Ray Girvan on two alternative packages reflecting a common quest for PDE solutions.
If programs that solve differential equations have been a recurring theme over the last few issues of Scientific Computing World, it reflects their central importance to scientific computing. Most physical phenomena are described by differential equations, from simple first order linear ordinary differential equations (ODEs), to the classically hard-to-solve coupled systems of non-linear partial differential equations (PDEs) arising in fluid flow problems.
This theme links a pair of products that illustrate two approaches to the problem of solving "difficult" differential equations. Diffpack, from Numerical Objects AS of Oslo, shows the power of the numerical method. Maple 7, the latest release of Waterloo Maple's well-established mathematics package, shows the major inroads made by research into the problem of analytical solution.
Diffpack is not a program, but a development environment for writing finite element PDE solvers in C++. Diffpack's main feature is to give the programmer new C++ classes of concise high-level constructs - object-oriented programming - for the matrix, grid, and calculus operations needed for this application. Although Diffpack is also available for Linux and Unix, the 32-bit Windows version reviewed here needs Microsoft Visual C++ 6.0, and needs around 200Mb on top of this to install the main Kernel.
It needs to be said straight away that Diffpack is aimed at users who have acquired, or are prepared for hard work to acquire, an extensive understanding of C++ and the mathematics of the finite element method. It is possible, however, to approach Diffpack with less knowledge. For Windows users, the demo CD-Rom provides a very clear entry point, with about 50 code samples ("Jump Start Applications") covering Diffpack’s repertoire: from a simple program to print "Hello World!", via heat flow, Poisson and various wave equations, to difficult problems such as coupled heat conduction and flow in a non-Newtonian fluid. Of these, 17 are precompiled and can be run with only a small System Kit installed.
Using Diffpack from Visual C++ needs little preamble beyond adding paths to Diffpack’s Library and Include files (so that #include can call Diffpack tools). Programs need an initDiffpack line and there are some dialect differences - for instance, output cout in C++ becomes s_o in Diffpack - but otherwise coding and compilation are unchanged. Programs compiled with Diffpack read an input file defining the simulation parameters and output a SimRes file that can be piped through "filters" to plotting systems such as MATLAB or Iris Explorer. For prototyping, however, the Windows version has its own graphical user interface, a friendly control panel that can be incorporated in compiled FEM applications. From this you can view and edit the input file, launch and log the simulation, build simple grids, plot graphs, browse the fields of the results file, and display the output. The display, based on the public domain Vtk (Visualisation Toolkit), produces nicely rendered output with detailed options for angle, zoom lighting, contouring, animation and so on.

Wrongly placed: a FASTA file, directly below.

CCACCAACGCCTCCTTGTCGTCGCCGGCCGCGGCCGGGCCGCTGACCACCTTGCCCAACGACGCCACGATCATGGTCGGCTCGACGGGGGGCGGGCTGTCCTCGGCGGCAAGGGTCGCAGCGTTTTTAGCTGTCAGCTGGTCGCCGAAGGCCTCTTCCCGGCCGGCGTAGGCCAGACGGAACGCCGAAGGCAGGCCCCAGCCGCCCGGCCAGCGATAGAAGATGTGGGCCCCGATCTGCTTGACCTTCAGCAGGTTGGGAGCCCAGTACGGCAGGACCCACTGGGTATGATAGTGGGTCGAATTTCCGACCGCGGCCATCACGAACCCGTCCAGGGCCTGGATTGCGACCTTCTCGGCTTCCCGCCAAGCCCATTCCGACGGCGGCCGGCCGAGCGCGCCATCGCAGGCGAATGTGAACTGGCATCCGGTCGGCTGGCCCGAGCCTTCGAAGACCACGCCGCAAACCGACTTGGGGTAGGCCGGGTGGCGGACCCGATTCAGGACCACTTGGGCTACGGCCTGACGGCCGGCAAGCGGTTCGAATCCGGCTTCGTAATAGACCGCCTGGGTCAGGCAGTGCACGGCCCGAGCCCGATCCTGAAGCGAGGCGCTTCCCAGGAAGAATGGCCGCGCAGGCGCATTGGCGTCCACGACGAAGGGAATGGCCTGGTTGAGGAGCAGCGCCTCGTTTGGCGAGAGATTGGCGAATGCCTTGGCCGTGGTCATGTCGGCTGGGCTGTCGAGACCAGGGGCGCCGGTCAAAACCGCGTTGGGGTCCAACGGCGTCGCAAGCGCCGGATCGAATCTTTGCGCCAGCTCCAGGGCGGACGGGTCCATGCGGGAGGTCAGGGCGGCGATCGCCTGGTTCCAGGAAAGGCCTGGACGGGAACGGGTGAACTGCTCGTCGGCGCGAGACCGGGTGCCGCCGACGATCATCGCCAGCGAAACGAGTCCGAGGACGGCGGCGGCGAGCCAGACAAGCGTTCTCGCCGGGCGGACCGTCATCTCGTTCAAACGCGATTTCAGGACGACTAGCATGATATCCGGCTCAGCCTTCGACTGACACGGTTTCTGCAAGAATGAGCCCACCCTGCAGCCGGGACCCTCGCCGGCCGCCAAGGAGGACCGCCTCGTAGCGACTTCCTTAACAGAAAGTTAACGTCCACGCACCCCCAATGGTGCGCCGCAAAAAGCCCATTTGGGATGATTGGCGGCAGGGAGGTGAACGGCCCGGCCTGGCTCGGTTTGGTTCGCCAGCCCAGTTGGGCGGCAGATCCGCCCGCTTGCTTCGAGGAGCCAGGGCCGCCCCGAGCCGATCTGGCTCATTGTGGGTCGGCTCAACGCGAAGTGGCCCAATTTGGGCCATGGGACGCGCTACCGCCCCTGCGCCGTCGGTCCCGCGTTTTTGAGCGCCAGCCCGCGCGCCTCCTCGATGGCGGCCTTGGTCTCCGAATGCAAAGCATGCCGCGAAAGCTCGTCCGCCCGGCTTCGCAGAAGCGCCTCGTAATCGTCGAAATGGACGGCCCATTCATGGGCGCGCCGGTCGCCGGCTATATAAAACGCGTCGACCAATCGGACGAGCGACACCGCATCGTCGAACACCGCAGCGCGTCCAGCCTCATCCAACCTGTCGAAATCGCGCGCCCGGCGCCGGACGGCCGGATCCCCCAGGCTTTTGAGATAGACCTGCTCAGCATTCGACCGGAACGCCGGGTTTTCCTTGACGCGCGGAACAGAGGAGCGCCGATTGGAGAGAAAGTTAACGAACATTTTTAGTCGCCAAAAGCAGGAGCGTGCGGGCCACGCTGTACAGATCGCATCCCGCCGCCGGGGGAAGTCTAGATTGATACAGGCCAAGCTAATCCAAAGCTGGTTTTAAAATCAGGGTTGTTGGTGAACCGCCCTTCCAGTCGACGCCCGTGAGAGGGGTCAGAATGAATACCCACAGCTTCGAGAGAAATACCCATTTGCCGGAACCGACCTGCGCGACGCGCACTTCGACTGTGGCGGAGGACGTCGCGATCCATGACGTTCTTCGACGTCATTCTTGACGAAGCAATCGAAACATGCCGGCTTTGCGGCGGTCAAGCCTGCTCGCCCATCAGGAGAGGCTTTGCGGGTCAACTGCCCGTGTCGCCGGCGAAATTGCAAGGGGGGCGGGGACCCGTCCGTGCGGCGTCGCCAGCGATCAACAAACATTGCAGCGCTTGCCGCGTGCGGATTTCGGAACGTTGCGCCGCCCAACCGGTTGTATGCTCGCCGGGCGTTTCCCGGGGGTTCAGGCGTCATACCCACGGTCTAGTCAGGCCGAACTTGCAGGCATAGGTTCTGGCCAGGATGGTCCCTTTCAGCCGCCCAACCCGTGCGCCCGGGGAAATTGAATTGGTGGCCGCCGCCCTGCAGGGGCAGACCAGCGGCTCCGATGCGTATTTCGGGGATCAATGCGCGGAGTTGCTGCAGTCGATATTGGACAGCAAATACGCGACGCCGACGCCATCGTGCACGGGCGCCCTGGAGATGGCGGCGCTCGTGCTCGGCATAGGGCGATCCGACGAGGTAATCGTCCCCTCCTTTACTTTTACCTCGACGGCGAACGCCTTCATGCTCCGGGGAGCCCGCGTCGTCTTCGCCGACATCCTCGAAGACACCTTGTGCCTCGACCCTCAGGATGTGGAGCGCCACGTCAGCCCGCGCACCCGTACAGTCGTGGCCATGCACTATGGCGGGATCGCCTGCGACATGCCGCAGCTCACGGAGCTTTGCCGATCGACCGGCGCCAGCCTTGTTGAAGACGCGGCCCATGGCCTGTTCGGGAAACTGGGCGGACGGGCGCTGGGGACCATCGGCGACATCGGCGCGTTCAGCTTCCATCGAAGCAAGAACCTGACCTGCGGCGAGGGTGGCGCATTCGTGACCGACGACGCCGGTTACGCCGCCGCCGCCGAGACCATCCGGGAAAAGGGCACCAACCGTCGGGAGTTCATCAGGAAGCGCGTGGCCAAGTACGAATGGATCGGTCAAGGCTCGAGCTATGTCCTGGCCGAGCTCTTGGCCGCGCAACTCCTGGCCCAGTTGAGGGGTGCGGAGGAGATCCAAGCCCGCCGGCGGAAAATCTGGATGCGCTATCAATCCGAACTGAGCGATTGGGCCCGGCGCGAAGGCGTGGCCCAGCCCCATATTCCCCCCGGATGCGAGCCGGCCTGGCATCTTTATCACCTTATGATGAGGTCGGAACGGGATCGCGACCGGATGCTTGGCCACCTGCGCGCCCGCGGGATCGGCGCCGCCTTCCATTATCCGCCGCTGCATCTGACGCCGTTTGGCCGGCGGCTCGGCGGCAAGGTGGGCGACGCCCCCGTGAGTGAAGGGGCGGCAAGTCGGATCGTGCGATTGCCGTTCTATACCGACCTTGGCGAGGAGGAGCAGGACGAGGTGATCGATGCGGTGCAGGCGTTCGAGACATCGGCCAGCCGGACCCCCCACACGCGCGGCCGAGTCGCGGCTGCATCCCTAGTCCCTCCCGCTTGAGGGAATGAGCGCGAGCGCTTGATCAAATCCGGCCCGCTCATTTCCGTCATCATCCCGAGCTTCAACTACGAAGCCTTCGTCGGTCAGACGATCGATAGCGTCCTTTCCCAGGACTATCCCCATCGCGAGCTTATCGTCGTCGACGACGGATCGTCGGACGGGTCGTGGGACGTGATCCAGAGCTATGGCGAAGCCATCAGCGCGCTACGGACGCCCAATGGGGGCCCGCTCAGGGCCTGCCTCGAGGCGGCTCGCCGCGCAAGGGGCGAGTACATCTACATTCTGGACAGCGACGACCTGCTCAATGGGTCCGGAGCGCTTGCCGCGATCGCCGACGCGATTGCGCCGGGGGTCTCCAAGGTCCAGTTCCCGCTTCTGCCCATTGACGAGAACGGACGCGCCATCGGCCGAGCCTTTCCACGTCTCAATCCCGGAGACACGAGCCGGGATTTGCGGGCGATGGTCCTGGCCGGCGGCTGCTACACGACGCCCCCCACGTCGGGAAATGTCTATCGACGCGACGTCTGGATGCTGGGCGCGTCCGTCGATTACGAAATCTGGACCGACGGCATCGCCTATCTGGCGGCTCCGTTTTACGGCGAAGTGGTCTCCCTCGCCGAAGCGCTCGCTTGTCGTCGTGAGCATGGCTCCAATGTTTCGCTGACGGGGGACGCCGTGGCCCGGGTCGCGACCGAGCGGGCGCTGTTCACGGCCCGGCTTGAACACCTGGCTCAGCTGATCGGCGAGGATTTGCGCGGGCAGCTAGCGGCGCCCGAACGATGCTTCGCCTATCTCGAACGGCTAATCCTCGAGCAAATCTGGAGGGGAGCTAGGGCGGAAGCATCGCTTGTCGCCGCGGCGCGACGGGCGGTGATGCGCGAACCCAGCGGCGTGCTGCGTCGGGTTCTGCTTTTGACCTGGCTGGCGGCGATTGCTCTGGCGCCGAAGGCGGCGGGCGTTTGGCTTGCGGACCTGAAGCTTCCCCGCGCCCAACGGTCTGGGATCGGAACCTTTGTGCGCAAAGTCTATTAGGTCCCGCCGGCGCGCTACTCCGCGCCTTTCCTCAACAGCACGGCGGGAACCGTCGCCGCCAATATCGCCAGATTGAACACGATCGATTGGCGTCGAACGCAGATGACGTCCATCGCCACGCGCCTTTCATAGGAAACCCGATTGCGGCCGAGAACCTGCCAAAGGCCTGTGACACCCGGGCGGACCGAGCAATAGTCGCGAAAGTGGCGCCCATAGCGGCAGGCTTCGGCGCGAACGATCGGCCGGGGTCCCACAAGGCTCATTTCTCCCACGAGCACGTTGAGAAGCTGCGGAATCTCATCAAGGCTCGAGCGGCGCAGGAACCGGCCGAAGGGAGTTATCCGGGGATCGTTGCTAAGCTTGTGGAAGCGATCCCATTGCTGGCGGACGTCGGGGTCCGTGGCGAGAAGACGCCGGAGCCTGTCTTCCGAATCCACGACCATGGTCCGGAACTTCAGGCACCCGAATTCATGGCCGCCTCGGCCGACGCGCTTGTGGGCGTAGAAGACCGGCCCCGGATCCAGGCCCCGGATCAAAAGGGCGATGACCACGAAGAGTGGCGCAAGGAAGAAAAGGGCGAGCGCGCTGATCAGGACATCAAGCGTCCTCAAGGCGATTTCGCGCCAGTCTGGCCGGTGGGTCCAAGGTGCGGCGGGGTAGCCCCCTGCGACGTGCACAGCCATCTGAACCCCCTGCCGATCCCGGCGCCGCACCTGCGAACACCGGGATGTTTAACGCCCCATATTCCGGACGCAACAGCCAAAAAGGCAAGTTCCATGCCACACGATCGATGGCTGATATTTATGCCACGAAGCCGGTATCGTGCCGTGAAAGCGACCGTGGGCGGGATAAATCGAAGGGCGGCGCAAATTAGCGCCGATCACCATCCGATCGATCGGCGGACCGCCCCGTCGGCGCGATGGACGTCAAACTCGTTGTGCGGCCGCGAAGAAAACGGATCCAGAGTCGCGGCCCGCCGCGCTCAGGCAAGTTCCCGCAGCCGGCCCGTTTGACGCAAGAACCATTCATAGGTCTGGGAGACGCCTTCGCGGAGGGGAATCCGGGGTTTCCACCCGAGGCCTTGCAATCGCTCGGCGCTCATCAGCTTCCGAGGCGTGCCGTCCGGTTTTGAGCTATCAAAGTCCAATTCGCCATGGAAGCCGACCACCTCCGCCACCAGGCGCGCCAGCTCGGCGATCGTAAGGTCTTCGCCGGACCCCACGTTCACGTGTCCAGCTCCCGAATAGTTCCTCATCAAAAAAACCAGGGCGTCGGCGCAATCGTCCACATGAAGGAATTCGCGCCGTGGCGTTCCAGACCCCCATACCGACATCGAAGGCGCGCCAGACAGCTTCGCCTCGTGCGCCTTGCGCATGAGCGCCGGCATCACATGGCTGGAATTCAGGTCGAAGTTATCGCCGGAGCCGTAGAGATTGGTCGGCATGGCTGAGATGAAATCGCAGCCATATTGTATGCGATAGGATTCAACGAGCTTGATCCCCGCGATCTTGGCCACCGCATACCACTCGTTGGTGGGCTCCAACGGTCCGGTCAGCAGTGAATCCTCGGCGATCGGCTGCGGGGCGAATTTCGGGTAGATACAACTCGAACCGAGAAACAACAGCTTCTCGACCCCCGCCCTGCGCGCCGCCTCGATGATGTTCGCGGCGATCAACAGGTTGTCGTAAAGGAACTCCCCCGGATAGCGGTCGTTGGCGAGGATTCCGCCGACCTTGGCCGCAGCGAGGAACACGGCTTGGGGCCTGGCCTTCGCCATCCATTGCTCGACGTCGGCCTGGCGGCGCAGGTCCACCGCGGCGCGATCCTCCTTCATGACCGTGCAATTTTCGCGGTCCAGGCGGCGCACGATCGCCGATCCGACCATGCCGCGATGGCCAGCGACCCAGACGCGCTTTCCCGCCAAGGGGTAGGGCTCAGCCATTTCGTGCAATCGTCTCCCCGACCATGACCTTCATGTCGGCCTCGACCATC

According to Numerical Objects, a major strength of Diffpack is its flexibility: it can be applied to non-standard PDE problems, including coupled multiphysics PDEs, outside mainstream engineering. Its philosophy is that Diffpack should take over most of the solution process, so that the application programmer need only be concerned with necessary points of data input or decision. Nor does it blindly apply object-oriented techniques, but reserves these constructs "for higher level administrative tasks" while most of the computation happens in fast low-level code. The result runs fast - the makers quote little speed difference from optimised Fortran - while remaining flexible for prototyping.
Facilities in the Kernel, now at v3.5, include vectors, matrices, report generation, pre-processors and postprocessors, batch runs, solvers for sparse linear and non-linear systems, finite element and finite difference meshes, scalar and vector fields, finite elements and FEM algorithms, numerical integration, random number generators, real and complex arithmetic, and ODE solution. Beyond this, Diffpack can be extended with optional Toolboxes: Adaptivity for adaptive meshing; Datafilter, which can import CAD meshes in the major Abaqus, Ansys and Nastran formats; Multilevel, for developing multigrid/multilevel linear solvers; and Parallel, for implementing models on multiprocessor architectures.